When the berries ripened on the Seattle river banks, all of our relatives from my granny to my aunts and uncles to the tiniest of cousins would pile into a variety of boats and barges and float down the river, stopping along the way to harvest the wild berries. When our buckets were filled, we returned to Granny’s house for an intense jam session. It wasn’t unusual to see bramble-scraped arms, berry-stained mouths, and paraffin-dipped fingertips. And smiles. Dozens of smiles that lasted all year long as we popped open our coveted jars of summer-fresh jam.
It might be why I can recite Bruce Degen’s Jamberry, as if it were a Shakespeare original.
Do you have a unique or interesting water story? Or one steeped in tradition like a good cup of tea? Has water (or the lack thereof) played an important role in your life? If so, Meinders Community Library would love to hear from you.
As a host community for the traveling exhibit of We Are Water MN this summer, we are gathering stories that convey your relationship to water. We are looking for 10-15 individuals who would like to share their water-related experiences through an interview that may make up part of the exhibit.
The interviews will take place between Wednesday, February 26 and Friday, February 28, and should be scheduled by the end of next week.
What are we looking for? Ways water has impacted you. If you are interested in sharing your story, please fill out the form below and let us know how to best reach you. If we can make it work, we will schedule you for an interview. Your voice is important to us, and your stories matter–no matter how big or small, or sweet or sour they may be.
Despite the wind that’s whipping across the country roads, the library is open until 8:00pm. If the weather deteriorates, however, we may run on shortened hours.
Stop back on our blog, check the Kelo closeline, or follow us on Facebook to stay up to date on library closings. You can also call to double check our status before driving out.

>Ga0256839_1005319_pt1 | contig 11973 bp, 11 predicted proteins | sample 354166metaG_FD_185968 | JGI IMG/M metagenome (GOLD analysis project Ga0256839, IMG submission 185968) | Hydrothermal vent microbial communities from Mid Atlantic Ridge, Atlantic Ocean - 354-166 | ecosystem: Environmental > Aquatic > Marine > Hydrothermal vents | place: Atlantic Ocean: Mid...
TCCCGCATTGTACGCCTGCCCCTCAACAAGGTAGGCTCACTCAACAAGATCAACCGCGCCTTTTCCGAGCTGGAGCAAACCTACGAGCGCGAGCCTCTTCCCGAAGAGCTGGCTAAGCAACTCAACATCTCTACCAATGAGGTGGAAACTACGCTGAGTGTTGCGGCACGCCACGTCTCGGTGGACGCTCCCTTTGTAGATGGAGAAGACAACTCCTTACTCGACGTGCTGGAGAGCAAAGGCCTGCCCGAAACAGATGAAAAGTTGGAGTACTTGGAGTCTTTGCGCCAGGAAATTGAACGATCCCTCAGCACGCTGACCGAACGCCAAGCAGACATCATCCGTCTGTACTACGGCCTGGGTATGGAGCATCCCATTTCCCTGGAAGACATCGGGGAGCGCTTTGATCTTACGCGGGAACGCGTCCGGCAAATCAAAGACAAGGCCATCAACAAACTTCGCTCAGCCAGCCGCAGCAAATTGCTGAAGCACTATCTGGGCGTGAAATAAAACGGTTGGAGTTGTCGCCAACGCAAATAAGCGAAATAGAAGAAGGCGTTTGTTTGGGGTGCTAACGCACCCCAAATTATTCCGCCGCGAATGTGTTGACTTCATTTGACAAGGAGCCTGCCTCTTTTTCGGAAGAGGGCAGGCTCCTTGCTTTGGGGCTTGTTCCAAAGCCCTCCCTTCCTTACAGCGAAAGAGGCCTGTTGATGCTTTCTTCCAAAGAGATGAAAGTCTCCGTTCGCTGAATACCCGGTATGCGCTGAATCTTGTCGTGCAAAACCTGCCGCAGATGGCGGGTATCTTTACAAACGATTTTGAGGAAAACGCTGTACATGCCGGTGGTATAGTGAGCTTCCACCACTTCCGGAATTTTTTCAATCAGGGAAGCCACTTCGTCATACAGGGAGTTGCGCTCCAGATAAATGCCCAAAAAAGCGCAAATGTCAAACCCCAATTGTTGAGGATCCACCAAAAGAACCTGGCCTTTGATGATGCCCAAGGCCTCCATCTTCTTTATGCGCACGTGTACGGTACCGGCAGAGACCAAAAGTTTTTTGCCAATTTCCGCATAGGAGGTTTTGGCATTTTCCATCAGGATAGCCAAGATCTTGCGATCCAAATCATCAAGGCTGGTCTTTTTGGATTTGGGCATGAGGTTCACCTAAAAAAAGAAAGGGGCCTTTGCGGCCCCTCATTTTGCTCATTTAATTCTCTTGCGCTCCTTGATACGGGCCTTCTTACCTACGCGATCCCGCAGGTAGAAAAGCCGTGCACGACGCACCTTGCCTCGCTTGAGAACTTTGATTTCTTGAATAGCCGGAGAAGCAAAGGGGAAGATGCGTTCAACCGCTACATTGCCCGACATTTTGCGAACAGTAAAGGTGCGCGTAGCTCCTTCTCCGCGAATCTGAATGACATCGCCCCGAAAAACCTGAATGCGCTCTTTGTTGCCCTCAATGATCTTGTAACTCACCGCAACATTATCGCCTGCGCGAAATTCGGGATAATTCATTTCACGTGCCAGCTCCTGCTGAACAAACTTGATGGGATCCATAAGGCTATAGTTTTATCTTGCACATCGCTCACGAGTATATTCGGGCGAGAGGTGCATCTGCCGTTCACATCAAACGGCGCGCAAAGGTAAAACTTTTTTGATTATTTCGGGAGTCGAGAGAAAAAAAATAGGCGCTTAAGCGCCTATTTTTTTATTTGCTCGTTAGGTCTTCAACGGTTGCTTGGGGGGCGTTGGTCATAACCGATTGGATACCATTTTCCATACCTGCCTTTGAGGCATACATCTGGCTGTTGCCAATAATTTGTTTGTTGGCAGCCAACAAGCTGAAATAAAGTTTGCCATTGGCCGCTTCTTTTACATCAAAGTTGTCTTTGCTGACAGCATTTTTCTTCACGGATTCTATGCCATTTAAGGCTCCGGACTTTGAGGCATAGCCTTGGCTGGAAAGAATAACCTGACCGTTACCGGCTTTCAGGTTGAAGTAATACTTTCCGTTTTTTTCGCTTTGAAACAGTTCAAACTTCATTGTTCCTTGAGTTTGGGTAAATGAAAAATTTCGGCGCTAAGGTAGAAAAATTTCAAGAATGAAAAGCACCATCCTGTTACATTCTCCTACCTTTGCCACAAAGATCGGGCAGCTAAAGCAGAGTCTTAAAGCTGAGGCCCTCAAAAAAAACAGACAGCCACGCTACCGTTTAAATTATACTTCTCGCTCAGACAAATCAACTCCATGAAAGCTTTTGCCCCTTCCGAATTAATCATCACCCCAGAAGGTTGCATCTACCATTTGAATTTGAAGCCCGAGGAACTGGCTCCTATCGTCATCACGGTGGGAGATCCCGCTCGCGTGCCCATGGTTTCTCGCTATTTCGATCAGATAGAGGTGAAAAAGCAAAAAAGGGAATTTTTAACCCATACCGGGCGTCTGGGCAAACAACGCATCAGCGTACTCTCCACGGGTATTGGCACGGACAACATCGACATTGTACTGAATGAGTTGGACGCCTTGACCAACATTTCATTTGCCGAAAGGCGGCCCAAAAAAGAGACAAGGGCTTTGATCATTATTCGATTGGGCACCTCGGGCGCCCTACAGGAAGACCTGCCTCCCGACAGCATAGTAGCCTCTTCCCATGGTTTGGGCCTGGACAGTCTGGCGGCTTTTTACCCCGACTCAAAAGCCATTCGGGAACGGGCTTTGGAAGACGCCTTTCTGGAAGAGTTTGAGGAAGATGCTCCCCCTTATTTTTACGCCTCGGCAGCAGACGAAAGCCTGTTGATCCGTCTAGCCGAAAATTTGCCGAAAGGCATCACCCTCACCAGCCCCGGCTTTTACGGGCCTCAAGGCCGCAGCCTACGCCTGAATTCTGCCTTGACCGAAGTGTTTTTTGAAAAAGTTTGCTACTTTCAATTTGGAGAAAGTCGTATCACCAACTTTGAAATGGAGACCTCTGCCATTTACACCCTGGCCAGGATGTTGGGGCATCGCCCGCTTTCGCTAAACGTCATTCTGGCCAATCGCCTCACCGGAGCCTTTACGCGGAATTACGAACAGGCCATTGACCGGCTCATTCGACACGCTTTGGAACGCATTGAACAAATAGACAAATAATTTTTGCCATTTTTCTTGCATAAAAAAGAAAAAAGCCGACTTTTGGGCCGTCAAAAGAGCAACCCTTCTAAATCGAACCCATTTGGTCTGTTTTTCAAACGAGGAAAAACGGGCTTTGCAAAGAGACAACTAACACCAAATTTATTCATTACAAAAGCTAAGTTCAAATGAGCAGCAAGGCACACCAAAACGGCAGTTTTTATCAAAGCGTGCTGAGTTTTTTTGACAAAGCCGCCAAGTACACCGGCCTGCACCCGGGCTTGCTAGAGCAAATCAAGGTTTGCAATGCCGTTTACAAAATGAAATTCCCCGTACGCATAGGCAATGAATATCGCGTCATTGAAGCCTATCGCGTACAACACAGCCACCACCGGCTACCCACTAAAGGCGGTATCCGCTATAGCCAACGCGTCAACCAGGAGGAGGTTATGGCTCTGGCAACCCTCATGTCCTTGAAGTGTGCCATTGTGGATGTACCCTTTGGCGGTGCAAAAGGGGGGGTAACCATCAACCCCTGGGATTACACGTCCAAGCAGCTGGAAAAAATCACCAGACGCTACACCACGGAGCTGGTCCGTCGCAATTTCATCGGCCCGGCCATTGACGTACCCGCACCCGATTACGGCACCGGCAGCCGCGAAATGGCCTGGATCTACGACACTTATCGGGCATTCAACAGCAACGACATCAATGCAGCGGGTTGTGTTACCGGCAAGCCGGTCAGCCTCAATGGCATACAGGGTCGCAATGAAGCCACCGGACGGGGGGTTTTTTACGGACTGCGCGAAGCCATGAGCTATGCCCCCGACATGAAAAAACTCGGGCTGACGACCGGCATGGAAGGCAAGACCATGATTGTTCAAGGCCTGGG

Have a safe and warm day.
Did you know that it’s not too late to sign up for Meinders Community Library’s Winter Reading Program? Participants who read twelve books January 1st through March 31st get a prize. To inspire your winter reading, here are some of Meinders Community Library’s new adult fiction and genre titles.
- The Bromance Book Club by Lyssa Kay Adams
- A Long Petal of the Sea by Isabel Allende
- Followers by Megan Angelo
- Love Her or Lose Her by Tessa Bailey
- Husband Material by Emily Belden
- Lady Clementine by Marie Benedict
- The Confession Club by Elizabeth Berg
- Big Lies in a Small Town by Diane Chamberlain
- Not the Girl You Marry by Andie J. Christopher
- Africaville by Jeffrey Colvin
- American Dirt by Jeanine Cummins
- We Met in December by Rosie Curtis
- Westering Women by Sandra Dallas
- Twenty-One Truths About Love by Matthew Dicks
- Good Girls Lie by J. T. Ellison
- Twisted Twenty-Six by Janet Evanovich
- The Wives by Tarryn Fisher
- How Quickly She Disappears by Raymond Fleischmann
- Thief River Falls by Brian Freeman
- Bound for Murder by Victoria Gilbert
- Get a Life, Chloe Brown by Talie Hibbert
- Careless Whiskers by Miranda James
- The Family Upstairs by Lisa Jewell
- Meg & Jo by Virginia Kantra
- The Museum of Desire by Jonathan Kellerman
- When We Were Vikings by Andrew MacDonald